Other Kid-Friendly Egg Recipes

marble easter eggs

Marble Easter Eggs

Naturally dyed hard-boiled eggs for the kiddos for Easter brunch? No food colouring is involved in these Marble Easter Eggs, making them suitable for the little ones!
5 from 29 votes
Prep Time: 10 minutes
Cook Time: 10 minutes
resting time: 3 hours
Total Time: 3 hours 20 minutes
Course: Breakfast, Snack
Cuisine: Fusion
Keyword: brunch, easter, eggs free, hard boiled egg, kid-friendly, marbled, natural coloring, red cabbage
Servings: 12 eggs
Calories: 77kcal
Author: Marie Breton

Ingredients

  • 12 eggs
  • red cabbage a few leaves and the core (scraps)
  • 2 cups red beet juice
  • 1 tbsp turmeric powder
  • 3 tbsp vinegar cider, white wine vinegar

Instructions

  • Boil the red cabbage scraps in 2 cups of water for 10 minutes.
  • Mix the turmeric in 2 cups of water.
  • Add a tablespoon of white vinegar to each coloured water bowl.
  • Cook the eggs in simmering water for 10 minutes.
  • With the back of a spoon, crack the hard-boiled eggs gently on all sides.
  • Let the cracked eggs soak in the three coloured water, covered, in the fridge for 3 hours or more.
  • Peel off the shell gently and serve.

Video

Nutrition

Calories: 77kcal | Carbohydrates: 3g | Protein: 6g | Fat: 4g | Saturated Fat: 1g | Polyunsaturated Fat: 1g | Monounsaturated Fat: 2g | Trans Fat: 0.02g | Cholesterol: 164mg | Sodium: 127mg | Potassium: 128mg | Fiber: 1g | Sugar: 2g | Vitamin A: 246IU | Vitamin C: 1mg | Calcium: 31mg | Iron: 2mg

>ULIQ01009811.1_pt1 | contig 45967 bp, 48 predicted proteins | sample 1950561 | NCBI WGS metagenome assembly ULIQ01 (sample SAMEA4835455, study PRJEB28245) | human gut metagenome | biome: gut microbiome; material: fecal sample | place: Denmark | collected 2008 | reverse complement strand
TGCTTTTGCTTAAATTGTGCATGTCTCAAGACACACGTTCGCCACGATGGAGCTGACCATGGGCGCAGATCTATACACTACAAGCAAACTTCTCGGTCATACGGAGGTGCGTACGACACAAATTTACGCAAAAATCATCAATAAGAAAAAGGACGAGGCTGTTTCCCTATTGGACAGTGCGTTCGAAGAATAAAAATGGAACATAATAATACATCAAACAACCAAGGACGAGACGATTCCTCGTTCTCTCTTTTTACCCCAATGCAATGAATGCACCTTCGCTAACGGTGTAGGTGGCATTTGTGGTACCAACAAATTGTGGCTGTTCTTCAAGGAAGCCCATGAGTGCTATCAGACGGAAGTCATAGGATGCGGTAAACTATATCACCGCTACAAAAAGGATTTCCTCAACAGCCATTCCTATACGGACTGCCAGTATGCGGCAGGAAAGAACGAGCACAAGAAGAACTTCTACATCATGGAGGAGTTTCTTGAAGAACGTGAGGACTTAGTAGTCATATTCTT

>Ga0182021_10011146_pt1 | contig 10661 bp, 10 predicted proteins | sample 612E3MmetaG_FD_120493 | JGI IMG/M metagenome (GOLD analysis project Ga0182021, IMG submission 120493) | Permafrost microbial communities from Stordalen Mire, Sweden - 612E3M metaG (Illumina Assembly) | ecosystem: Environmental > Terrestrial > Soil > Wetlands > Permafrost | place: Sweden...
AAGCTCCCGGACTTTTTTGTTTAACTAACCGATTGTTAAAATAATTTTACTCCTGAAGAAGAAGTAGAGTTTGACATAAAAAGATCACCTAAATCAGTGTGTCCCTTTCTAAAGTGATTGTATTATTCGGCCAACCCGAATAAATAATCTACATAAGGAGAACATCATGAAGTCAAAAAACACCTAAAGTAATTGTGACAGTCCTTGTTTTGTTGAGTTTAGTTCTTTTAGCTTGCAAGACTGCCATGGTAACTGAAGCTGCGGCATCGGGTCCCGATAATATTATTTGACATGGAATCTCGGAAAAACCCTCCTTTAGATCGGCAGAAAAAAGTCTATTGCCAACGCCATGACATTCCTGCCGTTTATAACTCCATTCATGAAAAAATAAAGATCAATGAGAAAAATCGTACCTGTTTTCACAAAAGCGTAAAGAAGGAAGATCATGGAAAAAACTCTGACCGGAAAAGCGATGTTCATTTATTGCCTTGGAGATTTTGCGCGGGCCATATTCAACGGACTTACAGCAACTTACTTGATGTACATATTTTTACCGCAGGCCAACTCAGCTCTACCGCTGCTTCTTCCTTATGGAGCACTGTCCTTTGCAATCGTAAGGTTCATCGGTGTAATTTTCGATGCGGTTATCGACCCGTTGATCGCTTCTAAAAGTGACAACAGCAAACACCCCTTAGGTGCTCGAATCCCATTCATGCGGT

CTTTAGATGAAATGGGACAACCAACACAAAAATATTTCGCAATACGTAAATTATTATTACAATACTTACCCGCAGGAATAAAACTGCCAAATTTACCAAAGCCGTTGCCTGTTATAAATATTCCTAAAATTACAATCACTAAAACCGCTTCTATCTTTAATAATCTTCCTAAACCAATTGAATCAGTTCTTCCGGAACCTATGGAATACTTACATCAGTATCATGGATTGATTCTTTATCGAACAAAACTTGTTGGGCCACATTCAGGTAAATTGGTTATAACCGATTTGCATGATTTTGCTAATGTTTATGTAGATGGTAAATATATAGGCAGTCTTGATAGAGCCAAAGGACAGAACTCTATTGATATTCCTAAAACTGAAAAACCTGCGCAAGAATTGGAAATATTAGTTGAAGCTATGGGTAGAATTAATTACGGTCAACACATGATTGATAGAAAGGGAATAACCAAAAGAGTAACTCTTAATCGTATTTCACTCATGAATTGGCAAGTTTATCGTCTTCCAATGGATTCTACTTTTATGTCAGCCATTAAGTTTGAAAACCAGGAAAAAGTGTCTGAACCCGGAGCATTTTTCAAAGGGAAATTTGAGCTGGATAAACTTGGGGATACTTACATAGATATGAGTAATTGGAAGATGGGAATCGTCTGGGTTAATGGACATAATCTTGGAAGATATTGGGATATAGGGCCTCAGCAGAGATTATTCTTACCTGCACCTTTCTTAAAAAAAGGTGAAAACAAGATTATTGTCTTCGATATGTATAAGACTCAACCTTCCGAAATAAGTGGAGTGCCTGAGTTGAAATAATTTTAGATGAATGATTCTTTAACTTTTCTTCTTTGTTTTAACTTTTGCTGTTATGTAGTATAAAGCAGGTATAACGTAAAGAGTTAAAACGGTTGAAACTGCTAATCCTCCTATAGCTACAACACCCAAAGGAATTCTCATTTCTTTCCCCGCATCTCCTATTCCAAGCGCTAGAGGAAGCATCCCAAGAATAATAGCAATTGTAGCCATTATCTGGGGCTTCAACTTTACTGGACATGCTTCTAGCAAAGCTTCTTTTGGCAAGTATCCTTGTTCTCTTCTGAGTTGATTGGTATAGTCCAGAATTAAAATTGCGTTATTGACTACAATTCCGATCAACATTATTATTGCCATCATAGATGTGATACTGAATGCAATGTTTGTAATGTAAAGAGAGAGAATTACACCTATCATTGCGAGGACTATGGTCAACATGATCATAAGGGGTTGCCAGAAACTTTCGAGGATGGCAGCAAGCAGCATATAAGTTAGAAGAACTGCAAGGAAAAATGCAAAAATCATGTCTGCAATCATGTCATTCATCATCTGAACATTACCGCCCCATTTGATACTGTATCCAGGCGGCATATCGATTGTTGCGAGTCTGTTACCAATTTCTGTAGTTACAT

Nutrition Facts
Marble Easter Eggs
Amount per Serving
Calories
77
% Daily Value*
Fat
 
4
g
6
%
Saturated Fat
 
1
g
6
%
Trans Fat
 
0.02
g
Polyunsaturated Fat
 
1
g
Monounsaturated Fat
 
2
g
Cholesterol
 
164
mg
55
%
Sodium
 
127
mg
6
%
Potassium
 
128
mg
4
%
Carbohydrates
 
3
g
1
%
Fiber
 
1
g
4
%
Sugar
 
2
g
2
%
Protein
 
6
g
12
%
Vitamin A
 
246
IU
5
%
Vitamin C
 
1
mg
1
%
Calcium
 
31
mg
3
%
Iron
 
2
mg
11
%
* Percent Daily Values are based on a 2000 calorie diet.
Tried this recipe?Let us know how it was!

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3 from 15 Reviews

15 Comments

  • Tara

    5 stars
    I really like the subtle color of these marbled eggs. Of course the natural dye is a draw, but the colors are super pleasing.

  • Gloria

    5 stars
    Such a cute idea. Love the fact you can actually eat them, and not just look at them. My grandkids will love these.

  • Sandhya Ramakrishnan

    5 stars
    I am always looking for natural ways to color the eggs and these are just perfect! I prefer this natural marble look than the bright colors.

  • Bernice

    5 stars
    I can’t wait to try these natural dyes with my niece this weekend. It’s our first time painting Easter eggs together and I want to try so many different methods. I was looking for natural dye ideas so finding your post was perfect timing.

  • Lily

    5 stars
    Perfect shades of pastel and I love that it’s natural!

  • Sangeetha

    5 stars
    This would be a fun activity to do with the whole family, and the end result would make great decorations for Easter!! Plus I love that they’re naturally colored

  • Kristen

    5 stars
    These are so pretty. We didn’t get to try them this year, but we pinned for next year.

  • Nancy

    5 stars
    These dyed eggs was so fun to make with my kid. She had a blast! Happy Easter